Deaver 2020

"Reforming” law enforcement in the United States is a big issue these days.

What is missing in this issue is the fact that, as the old saying goes, “It takes two to tango.”

In each of the tragic situations in the news, law enforcement officers were on the scene because someone had done something to attract their attention, or responding to a call for help from members of the public including relatives or some similar situation.

As a former peace officer and court official, it is frustrating to read and hear constant complaints against cops with no mention of the actions of the people who initiated the situation.

Homicides in several major cities in this country have shot up in the last year, by 40 percent in Los Angeles alone,

Why don’t we ever hear anything from the public about all the people murdered every day, by friends, relatives, or gangs?

One recent exception: some people in Bakersfield marched against gangs in their neighborhoods.

Which took guts.

If this happened all over the nation the number of police shootings and the number of non-police shootings would plummet.

Bad apples

Cops are people and like all of us they sometimes make bad decisions.

The worst recent example is the Minneapolis police officer and his three colleagues who, despite their training, ended up murdering a man who committed a $20 crime.

As I have noted before in this space, I was once involved in a situation involving a man high on a new drug called PCP that none of us, including the suspect, had ever heard of.

It took four of us to control him, with me being the only person injured, a minor finger cut while putting handcuffs on his legs while he was squirming all over the place.

As soon as he was controlled he was immediately transported to the main jail in Bakersfield by myself and a sheriff’s deputy.

In every case in which I have been involved as an officer or observed as a reporter, suspects injured in altercations with law enforcement were immediately given first aid by officers on the scene while awaiting the arrivals of paramedics, who had been immediately notified.

Doing their jobs

There seems to be an attitude among some folks in this great nation that it is wrong for cops to do their job, and that in each situation the law breaker is innocent and the peace officer is always guilty.

Two days after a young woman attempting to stab another young woman with whom she was fighting was shot and killed by a cop, I read an op-ed piece in a newspaper by some academic placing all the blame on the officer and none on the person who was shot.

I don’t know if the “expert” had seen the video of the incident, but if I had kids, I would not want them to attend any of his classes.

I also wonder what people would be saying if the officer had done nothing and the intended victim had been stabbed to death.

Of course, all the “coulda-woulda-shoulda” experts have answers for that.

‘No win’ situation

Shortly after reading this piece, I saw a veteran officer who had commented on CNN about the Minneapolis case in depth, agreeing that the officers involved there were wrong, and also saying that the officer who shot the knife-wielding young woman probably saved a life.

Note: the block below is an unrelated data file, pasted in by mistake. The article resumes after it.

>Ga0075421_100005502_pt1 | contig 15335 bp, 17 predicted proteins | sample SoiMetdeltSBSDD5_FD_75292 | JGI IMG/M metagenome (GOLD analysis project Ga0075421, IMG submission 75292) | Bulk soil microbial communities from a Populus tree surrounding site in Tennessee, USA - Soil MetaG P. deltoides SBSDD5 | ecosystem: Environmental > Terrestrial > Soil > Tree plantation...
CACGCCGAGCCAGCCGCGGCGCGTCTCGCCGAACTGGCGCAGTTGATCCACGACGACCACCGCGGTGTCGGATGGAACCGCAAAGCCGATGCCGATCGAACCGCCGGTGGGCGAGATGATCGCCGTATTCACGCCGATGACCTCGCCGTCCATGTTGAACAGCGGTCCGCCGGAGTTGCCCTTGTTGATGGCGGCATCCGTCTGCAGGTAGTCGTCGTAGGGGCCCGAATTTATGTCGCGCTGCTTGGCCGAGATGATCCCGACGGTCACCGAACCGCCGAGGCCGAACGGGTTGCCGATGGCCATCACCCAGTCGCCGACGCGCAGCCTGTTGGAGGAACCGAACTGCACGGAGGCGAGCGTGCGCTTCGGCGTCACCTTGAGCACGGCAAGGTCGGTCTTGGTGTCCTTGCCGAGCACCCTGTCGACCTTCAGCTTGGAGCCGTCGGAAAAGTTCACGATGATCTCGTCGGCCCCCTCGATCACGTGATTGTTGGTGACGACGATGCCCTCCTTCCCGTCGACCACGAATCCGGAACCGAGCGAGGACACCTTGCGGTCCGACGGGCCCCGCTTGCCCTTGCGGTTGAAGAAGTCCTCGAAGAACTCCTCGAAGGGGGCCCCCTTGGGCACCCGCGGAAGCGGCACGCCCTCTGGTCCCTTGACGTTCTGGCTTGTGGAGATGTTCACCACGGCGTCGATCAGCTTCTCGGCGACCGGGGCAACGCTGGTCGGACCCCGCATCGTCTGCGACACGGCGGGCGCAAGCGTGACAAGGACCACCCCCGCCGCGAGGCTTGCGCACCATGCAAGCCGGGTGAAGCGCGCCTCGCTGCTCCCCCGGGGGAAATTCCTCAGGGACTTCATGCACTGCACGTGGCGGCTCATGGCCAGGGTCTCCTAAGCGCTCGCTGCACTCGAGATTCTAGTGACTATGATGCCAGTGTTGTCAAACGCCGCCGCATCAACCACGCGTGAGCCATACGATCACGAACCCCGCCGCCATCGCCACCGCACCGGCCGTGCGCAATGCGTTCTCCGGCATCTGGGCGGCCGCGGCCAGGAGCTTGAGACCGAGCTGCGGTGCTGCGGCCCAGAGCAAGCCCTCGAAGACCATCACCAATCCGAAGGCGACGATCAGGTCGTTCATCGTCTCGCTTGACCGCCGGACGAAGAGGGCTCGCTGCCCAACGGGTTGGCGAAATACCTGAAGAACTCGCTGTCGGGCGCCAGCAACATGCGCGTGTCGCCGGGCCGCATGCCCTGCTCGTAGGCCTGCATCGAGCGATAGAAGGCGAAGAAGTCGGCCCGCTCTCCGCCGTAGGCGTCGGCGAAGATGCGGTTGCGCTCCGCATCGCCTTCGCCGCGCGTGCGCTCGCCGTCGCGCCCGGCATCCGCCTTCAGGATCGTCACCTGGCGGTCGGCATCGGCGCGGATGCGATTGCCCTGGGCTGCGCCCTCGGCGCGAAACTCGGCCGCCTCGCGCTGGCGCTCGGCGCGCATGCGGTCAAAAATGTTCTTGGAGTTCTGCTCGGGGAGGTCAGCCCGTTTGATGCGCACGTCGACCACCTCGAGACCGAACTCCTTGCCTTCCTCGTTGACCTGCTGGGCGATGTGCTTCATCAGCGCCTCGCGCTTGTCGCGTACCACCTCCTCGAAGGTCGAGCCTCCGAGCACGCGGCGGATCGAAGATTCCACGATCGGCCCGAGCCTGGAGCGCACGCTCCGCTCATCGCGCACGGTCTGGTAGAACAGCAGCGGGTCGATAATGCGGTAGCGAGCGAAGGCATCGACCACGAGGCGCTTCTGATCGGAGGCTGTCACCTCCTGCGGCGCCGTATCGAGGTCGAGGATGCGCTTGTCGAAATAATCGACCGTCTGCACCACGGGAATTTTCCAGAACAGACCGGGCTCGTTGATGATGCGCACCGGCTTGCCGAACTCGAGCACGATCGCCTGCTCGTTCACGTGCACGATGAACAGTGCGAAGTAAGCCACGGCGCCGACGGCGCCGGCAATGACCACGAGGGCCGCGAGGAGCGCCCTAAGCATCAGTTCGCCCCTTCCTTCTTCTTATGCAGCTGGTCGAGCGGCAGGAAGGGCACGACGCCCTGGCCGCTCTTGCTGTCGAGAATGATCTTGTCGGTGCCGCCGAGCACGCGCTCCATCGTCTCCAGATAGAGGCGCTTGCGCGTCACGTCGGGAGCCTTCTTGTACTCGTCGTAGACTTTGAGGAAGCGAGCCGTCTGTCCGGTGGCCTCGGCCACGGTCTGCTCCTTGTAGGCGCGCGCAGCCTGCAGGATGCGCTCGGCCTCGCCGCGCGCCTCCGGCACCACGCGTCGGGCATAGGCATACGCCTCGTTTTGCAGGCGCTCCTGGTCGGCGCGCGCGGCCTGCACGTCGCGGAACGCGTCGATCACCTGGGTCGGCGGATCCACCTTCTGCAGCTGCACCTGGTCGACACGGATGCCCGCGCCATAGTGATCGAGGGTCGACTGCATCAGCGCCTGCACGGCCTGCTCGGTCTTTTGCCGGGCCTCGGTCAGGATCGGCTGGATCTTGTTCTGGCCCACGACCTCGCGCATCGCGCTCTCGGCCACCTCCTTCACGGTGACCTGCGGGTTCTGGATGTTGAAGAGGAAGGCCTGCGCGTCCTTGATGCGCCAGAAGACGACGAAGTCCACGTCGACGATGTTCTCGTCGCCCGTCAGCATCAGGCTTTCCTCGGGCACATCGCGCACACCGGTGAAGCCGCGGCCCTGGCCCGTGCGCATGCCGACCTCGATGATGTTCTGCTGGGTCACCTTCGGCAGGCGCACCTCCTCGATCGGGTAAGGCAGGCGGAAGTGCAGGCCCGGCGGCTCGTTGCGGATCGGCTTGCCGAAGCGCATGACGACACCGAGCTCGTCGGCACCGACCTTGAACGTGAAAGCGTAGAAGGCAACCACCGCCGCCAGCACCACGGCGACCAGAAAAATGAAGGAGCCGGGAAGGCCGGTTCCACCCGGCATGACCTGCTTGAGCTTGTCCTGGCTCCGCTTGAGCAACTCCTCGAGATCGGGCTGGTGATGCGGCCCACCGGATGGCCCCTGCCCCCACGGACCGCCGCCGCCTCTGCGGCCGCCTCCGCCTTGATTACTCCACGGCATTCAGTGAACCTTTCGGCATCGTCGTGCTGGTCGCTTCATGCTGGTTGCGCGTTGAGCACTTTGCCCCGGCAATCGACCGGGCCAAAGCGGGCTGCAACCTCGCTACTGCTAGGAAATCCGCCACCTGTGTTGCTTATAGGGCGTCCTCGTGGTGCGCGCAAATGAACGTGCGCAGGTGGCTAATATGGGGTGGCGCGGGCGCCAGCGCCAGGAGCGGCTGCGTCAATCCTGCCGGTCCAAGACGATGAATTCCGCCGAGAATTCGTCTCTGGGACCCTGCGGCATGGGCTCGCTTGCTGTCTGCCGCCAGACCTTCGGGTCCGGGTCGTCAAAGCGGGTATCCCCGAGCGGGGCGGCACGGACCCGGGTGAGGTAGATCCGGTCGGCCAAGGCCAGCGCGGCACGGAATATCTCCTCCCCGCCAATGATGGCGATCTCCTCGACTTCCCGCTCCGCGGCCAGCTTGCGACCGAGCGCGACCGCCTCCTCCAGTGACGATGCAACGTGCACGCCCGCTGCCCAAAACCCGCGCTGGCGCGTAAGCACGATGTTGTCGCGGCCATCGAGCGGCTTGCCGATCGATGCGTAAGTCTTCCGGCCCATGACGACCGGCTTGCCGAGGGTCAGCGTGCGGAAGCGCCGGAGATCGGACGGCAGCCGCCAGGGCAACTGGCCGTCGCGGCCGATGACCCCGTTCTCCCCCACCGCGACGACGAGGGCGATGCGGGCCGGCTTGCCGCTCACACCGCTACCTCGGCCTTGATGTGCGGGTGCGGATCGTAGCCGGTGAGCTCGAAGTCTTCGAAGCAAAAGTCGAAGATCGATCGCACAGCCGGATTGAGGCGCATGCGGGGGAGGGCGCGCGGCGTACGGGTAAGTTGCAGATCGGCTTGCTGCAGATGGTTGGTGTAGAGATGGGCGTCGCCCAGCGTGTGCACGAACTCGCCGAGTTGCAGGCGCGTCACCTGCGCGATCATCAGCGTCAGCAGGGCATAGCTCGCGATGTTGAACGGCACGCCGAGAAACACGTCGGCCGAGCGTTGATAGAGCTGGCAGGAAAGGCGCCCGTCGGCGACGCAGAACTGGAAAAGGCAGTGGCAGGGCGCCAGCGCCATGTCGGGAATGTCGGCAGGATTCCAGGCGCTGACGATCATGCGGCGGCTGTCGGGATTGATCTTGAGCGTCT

As he noted, “that was a no-win situation” — had the girl with the knife killed her victim, people would still be blaming the officer.

The academic wondered why the officer did not take any “non-lethal” action instead of shooting.

Such as? If the officer was equipped with a taser, he was too far away for it to be effective.

A writer in The New Yorker made fun of the 26-year veteran police officer who accidentally grabbed her Taser instead of her gun and killed a man whom she and her colleagues were trying to subdue.

The writer could not understand how the officer could say in an interview that she had “loved” being a peace officer for more than two decades.

Which was idiotic.

A 26-year veteran, that officer will most likely go to prison.

As I have also reported before, a respected Tehachapi police chief lost his life years ago while trying to talk down a young man he had previously tried to help.

Unfortunately, the average civilian has no clue about the situations cops face daily.

They do train for these situations with “shoot-no shoot” technology and other efforts, but making decisions in the heat of a life or death situation can still go wrong, as the officer learned when she grabbed her handgun instead of her taser.

There’s a big push on now to “train” cops to prevent these kinds of tragic situations.

That’s fine, but most peace officers already undergo continuous training.

As a learned general once noted, all the planning and training for battle goes to hell after the first shot is fired.

Training the public

When I hear these calls for training I wonder what is being done to “train” people who are not in law enforcement to avoid putting themselves in situations that can result in potentially deadly outcomes.

Like a kid pointing a gun at a cop, or trespassing on someone’s property, or fighting, etc.

I also hear people saying they are afraid of cops.

Well, cops are just as afraid of you when they make a car stop, or are called to referee fights between “adults,” or all the things that could be prevented if people would just grow up and start taking responsibility for themselves.

Demanding good sense is not something limited to peace officers.

(1) comment

Jimzan

Spot On...well said

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